September 20, 2019 Comments Off on GSE Reform Moves out of the Starting Gate Views: 1784 National News

GSE Reform Moves out of the Starting Gate

By Paul Bubny

September has been an eventful month for Fannie Mae and Freddie Mac, collectively known as the GSEs (short for government-sponsored entities). Much of the momentum behind these events came from the executive branch rather than the legislative branch. As the Commercial Real Estate Finance Council (CREFC) notes in a special report, given the divided state of Congress it’s likely that the current administration will continue taking the lead.

On September 5, the Treasury Department issued the long-awaited plan to end conservatorship for the GSEs and increase competition in the housing finance market.

The following day, according to CREFC’s report, “the United States Court of Appeals for the Fifth Circuit announced a decision that provides cover for the Administration to significantly alter (or suspend) the net profit sweep, which could be the first big step taken to rebuild the GSEs’ capital base.”

Following the Court decision, “Senators discussed next steps for GSE reform with the plan’s architects: Treasury Secretary Mnuchin, Federal Housing Finance Administration (FHFA) Director Calabria and Housing and Urban Development (HUD) Secretary Carson.”

Last but certainly not least, FHFA Director Calabria announced an overhaul of the caps for GSE multifamily loan purchases.”

The GSE reform plan outlines four core objectives in conjunction with its recommendation to terminate the conservatorships. As detailed by CREFC, they include the following:

• Recapitalize the GSEs in the near term and set the stage for an orderly transition out of conservatorship to avoid unnecessary market disruptions and minimize systemic risk
• Shrink the overall size of the GSEs, with a heightened emphasis on mission-driven lending
• Require the GSEs to pay for their federal government guarantees
• Promote a more level playing field among the GSEs and the private marketplace

CREFC notes that in order to advance these four core (and inter-related) objectives, the GSE reform plan enumerates 49 separate recommendations that can be addressed variably through:
• Potentially immediate regulatory and other administrative actions
• Legislative proposals (that would require Congressional approval)
• Directives to study other issues to evaluate potential regulatory and legislative initiatives, such as a review of the benefits of Regulation AB II and the viability of requiring loan-level disclosures for GSE-issues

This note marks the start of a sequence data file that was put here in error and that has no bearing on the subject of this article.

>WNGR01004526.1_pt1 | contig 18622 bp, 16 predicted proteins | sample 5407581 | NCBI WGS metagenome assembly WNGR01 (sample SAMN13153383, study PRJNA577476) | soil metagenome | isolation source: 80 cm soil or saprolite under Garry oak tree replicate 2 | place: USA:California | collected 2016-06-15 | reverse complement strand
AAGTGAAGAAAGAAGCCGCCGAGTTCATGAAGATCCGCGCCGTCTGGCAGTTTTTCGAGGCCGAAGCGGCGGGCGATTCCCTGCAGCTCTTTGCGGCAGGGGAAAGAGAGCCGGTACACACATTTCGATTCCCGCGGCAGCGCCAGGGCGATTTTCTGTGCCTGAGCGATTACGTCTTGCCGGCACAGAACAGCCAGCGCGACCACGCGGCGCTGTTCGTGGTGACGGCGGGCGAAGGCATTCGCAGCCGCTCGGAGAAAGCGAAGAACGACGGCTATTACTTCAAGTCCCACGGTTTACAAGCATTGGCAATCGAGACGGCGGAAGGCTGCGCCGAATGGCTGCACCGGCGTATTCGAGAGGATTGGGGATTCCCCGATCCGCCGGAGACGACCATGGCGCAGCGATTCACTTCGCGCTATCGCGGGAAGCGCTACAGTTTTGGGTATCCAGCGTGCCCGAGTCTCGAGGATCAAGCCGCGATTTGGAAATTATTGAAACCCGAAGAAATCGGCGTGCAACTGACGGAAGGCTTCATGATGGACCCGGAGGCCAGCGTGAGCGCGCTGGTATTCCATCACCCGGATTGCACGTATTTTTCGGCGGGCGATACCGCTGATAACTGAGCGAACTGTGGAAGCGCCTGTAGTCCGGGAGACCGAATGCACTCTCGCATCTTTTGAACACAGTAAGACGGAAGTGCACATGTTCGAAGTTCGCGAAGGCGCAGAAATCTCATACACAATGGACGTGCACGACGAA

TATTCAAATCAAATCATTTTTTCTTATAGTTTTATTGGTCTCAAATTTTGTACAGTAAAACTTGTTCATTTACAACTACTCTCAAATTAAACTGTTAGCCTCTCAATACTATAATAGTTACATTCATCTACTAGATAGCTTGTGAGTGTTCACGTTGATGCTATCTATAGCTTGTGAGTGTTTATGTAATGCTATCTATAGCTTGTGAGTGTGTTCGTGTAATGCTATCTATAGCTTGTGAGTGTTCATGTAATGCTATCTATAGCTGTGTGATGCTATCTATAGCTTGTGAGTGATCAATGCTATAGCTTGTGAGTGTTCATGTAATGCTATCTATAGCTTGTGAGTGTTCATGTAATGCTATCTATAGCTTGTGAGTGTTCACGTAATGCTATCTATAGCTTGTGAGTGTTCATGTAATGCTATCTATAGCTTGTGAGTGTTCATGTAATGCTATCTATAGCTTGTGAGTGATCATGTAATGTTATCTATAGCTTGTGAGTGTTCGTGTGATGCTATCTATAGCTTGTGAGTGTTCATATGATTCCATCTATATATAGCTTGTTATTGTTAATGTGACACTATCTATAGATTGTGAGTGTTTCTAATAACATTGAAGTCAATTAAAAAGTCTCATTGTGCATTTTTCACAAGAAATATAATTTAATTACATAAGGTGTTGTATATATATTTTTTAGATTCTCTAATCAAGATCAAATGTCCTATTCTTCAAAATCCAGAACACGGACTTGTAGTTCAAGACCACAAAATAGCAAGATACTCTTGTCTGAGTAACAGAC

“Based on statements and actions made by Secretary Mnuchin and FHFA Director Calabria over the past week, the Administration has already begun to reform the GSEs on three fronts,” according to the CREFC report. “The ultimate goal of the Administration is to complete the following items by the end of first-quarter 2020:

• Reframing the GSE’s footprint by contemplating revisions to the multifamily caps and exemptions, including potentially minimizing green programs and lending in areas burdened by regulation such as rent control and strict zoning requirements
• Cessation of Treasury’s net sweep, effectively allowing the GSEs to build capital bases that now stand at a fraction of their pre-crisis levels
• A re-proposed or finalized rule framing out regulatory capital requirements similar to those applied to banks

As Connect Media has already reported, Calabria moved quickly on the caps for agency multifamily loan purchases. The FHFA eliminated all exclusions and set the cap at a total of $100 billion apiece for Fannie and Freddie over five quarters, compared with the previous $35 billion over a 12-month period for each GSE.

As to what happens next, CREFC reported, “Secretary Mnuchin has said that it is the Administration’s preference to work with Congress on comprehensive reform legislation. However, he has also signaled that Treasury would likely wait three to six months for Congress to move on legislation. That said, it is not clear how the secretary would proceed in restructuring the entire U.S. housing finance system (i.e., creating new guarantors) in the absence of legislation that would change the GSEs’ charters.”

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